Sensory maps in the olfactory cortex defined by long-range viral tracing of single neurons

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Sensory information may be represented in the brain by stereotyped mapping of axonal inputs or by patterning that varies between individuals. In olfaction, a stereotyped map is evident in the first sensory processing centre, the olfactory bulb (OB), where different odours elicit activity in unique combinatorial patterns of spatially invariant glomeruli1,2. Activation of each glomerulus is relayed to higher cortical processing centres by a set of 20–50 ‘homotypic’ mitral and tufted (MT) neurons3. In the cortex, target neurons integrate information from multiple glomeruli to detect distinct features of chemically diverse odours4,5,6. How this is accomplished remains unclear, perhaps because the cortical mapping of glomerular information by individual MT neurons has not been described. Here we use new viral tracing and three-dimensional brain reconstruction methods to compare the cortical projections of defined sets of MT neurons. We show that the gross-scale organization of the OB is preserved in the patterns of axonal projections to one processing centre yet reordered in another, suggesting that distinct coding strategies may operate in different targets. However, at the level of individual neurons neither glomerular order nor stereotypy is preserved in either region. Rather, homotypic MT neurons from the same glomerulus innervate broad regions that differ between individuals. Strikingly, even in the same animal, MT neurons exhibit extensive diversity in wiring; axons of homotypic MT pairs diverge from each other, emit primary branches at distinct locations and 70–90% of branches of homotypic and heterotypic pairs are non-overlapping. This pronounced reorganization of sensory maps in the cortex offers an anatomic substrate for expanded combinatorial integration of information from spatially distinct glomeruli and predicts an unanticipated role for diversification of otherwise similar output neurons.

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Figure 1: Different organizations of MT axons in the AON and PC.
Figure 2: Three-dimensional reconstructions of individual M/T neurons reveal extensive branching and intrabulbar mapping.
Figure 3: Diverse patterns of glomerular inputs to the cortex.
Figure 4: Extensive diversity among homotypic MT neurons in the same animal.


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We wish to thank G. Patrick for the gift of pSin2gene virus and S. Djakovic for help with viral production. We thank O. Kwon and K. Spencer for assistance with imaging. We thank A. Maximov and J. Hazen for critical reading of the manuscript. We thank T. Cutforth for generating and R. Axel for supporting the generation of the ORT mouse strain, which was a gift. We thank the NCMIR, the Waitt Foundation and M. Ellisman for providing access to state-of-the-art imaging equipment and image processing tools. We thank the Baldwin and Cline lab members for providing laboratory support and advice. This work was supported by a Pew Scholars Award (K.K.B.) and support from the California Institute of Regenerative Medicine, the Whitehall Foundation, the O’Keefe Foundation, the Shapiro Family Foundation and the Dorris Neuroscience Center.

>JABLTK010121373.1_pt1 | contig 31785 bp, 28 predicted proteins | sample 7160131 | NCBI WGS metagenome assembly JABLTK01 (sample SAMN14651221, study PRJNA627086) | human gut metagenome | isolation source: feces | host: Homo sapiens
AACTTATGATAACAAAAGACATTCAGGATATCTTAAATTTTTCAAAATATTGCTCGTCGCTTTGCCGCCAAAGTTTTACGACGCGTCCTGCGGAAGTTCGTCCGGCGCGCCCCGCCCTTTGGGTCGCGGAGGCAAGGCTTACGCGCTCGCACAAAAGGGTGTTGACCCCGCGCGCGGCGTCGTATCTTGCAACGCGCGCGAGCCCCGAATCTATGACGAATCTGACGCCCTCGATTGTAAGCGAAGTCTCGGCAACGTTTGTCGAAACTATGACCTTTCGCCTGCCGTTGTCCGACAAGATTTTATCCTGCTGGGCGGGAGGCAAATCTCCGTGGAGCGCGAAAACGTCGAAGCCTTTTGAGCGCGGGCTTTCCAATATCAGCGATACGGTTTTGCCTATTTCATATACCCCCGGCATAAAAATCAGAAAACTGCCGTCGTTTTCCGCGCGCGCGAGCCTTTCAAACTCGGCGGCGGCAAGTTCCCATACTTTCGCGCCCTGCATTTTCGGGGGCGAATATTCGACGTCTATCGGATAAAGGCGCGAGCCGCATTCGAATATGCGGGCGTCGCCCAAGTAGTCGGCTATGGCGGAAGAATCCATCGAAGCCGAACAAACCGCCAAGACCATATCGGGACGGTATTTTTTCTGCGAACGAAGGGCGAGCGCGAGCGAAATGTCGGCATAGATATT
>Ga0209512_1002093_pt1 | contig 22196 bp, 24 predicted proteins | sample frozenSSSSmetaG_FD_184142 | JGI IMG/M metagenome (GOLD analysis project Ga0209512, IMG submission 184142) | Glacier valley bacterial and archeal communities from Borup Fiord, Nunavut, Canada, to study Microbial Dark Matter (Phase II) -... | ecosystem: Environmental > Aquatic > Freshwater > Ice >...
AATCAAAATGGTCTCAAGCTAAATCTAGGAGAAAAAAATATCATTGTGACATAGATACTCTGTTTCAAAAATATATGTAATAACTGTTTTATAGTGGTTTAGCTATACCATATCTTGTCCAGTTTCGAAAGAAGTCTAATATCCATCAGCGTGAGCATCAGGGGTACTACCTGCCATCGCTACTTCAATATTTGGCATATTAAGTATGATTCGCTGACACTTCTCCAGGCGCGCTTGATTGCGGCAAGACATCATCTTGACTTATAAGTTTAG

Author information

S.D.L. developed code to transfer and align neuron traces in the WBC platform. H.H. performed sector and proximity analyses. Z.M., S.G. and K.D. generated the three-dimensional reconstructions of neurons. K.D. assisted generating the Reference Brain. T.C. generated the mOR174-9-GFP mouse strain and edited the manuscript. S.G. designed and performed experiments, analysed data and edited the manuscript. K.K.B. conceived of the experimental design, analysed data and wrote the manuscript.

Correspondence to Kristin K. Baldwin.

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Supplementary Information

The file contains Supplementary Figures 1-9 with legends. (PDF 7593 kb)

Supplementary Movie 1

This movie shows a 3-D reconstruction of a single neuron traced from the olfactory bulb into the cortex corresponding to Figure 2c. (MOV 14011 kb)

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Ghosh, S., Larson, S., Hefzi, H. et al. Sensory maps in the olfactory cortex defined by long-range viral tracing of single neurons. Nature 472, 217–220 (2011) doi:10.1038/nature09945

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